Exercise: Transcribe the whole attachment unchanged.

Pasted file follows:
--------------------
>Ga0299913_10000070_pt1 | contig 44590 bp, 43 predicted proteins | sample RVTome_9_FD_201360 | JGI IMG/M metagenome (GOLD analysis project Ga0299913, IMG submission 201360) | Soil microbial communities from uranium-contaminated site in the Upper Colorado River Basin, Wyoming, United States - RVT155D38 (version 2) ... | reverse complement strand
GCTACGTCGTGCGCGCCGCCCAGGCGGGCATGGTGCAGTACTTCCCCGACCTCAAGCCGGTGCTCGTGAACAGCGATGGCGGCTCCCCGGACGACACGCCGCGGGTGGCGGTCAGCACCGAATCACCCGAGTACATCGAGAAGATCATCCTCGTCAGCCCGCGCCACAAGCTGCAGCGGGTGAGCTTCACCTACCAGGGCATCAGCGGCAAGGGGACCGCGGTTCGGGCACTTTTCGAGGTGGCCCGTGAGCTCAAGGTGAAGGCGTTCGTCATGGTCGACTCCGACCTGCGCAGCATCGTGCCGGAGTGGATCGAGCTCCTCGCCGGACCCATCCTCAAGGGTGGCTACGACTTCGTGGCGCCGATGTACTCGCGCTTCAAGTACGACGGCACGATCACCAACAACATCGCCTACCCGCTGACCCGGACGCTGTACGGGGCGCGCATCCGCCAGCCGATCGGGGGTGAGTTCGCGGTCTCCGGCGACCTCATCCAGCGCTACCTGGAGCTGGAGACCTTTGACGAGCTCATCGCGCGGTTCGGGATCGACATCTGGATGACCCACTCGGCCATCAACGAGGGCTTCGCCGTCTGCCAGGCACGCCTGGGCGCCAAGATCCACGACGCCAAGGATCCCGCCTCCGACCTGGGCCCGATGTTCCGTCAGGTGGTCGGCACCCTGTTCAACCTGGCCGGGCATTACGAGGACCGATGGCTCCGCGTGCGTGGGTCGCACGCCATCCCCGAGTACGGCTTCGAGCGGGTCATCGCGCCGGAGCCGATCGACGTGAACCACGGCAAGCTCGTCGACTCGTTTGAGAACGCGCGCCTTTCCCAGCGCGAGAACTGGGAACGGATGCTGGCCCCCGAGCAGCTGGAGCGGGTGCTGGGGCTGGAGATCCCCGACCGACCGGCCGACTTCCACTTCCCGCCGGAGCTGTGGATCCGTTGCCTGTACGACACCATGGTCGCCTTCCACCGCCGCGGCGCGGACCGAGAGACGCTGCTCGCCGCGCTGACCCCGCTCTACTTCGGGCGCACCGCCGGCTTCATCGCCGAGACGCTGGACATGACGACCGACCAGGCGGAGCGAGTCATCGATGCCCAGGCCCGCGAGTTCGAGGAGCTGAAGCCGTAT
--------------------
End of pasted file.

>Ga0299913_10000070_pt1 | contig 44590 bp, 43 predicted proteins | sample RVTome_9_FD_201360 | JGI IMG/M metagenome (GOLD analysis project Ga0299913, IMG submission 201360) | Soil microbial communities from uranium-contaminated site in the Upper Colorado River Basin, Wyoming, United States - RVT155D38 (version 2) ... | reverse complement strand
GCTACGTCGTGCGCGCCGCCCAGGCGGGCATGGTGCAGTACTTCCCCGACCTCAAGCCGGTGCTCGTGAACAGCGATGGCGGCTCCCCGGACGACACGCCGCGGGTGGCGGTCAGCACCGAATCACCCGAGTACATCGAGAAGATCATCCTCGTCAGCCCGCGCCACAAGCTGCAGCGGGTGAGCTTCACCTACCAGGGCATCAGCGGCAAGGGGACCGCGGTTCGGGCACTTTTCGAGGTGGCCCGTGAGCTCAAGGTGAAGGCGTTCGTCATGGTCGACTCCGACCTGCGCAGCATCGTGCCGGAGTGGATCGAGCTCCTCGCCGGACCCATCCTCAAGGGTGGCTACGACTTCGTGGCGCCGATGTACTCGCGCTTCAAGTACGACGGCACGATCACCAACAACATCGCCTACCCGCTGACCCGGACGCTGTACGGGGCGCGCATCCGCCAGCCGATCGGGGGTGAGTTCGCGGTCTCCGGCGACCTCATCCAGCGCTACCTGGAGCTGGAGACCTTTGACGAGCTCATCGCGCGGTTCGGGATCGACATCTGGATGACCCACTCGGCCATCAACGAGGGCTTCGCCGTCTGCCAGGCACGCCTGGGCGCCAAGATCCACGACGCCAAGGATCCCGCCTCCGACCTGGGCCCGATGTTCCGTCAGGTGGTCGGCACCCTGTTCAACCTGGCCGGGCATTACGAGGACCGATGGCTCCGCGTGCGTGGGTCGCACGCCATCCCCGAGTACGGCTTCGAGCGGGTCATCGCGCCGGAGCCGATCGACGTGAACCACGGCAAGCTCGTCGACTCGTTTGAGAACGCGCGCCTTTCCCAGCGCGAGAACTGGGAACGGATGCTGGCCCCCGAGCAGCTGGAGCGGGTGCTGGGGCTGGAGATCCCCGACCGACCGGCCGACTTCCACTTCCCGCCGGAGCTGTGGATCCGTTGCCTGTACGACACCATGGTCGCCTTCCACCGCCGCGGCGCGGACCGAGAGACGCTGCTCGCCGCGCTGACCCCGCTCTACTTCGGGCGCACCGCCGGCTTCATCGCCGAGACGCTGGACATGACGACCGACCAGGCGGAGCGAGTCATCGATGCCCAGGCCCGCGAGTTCGAGGAGCTGAAGCCGTAT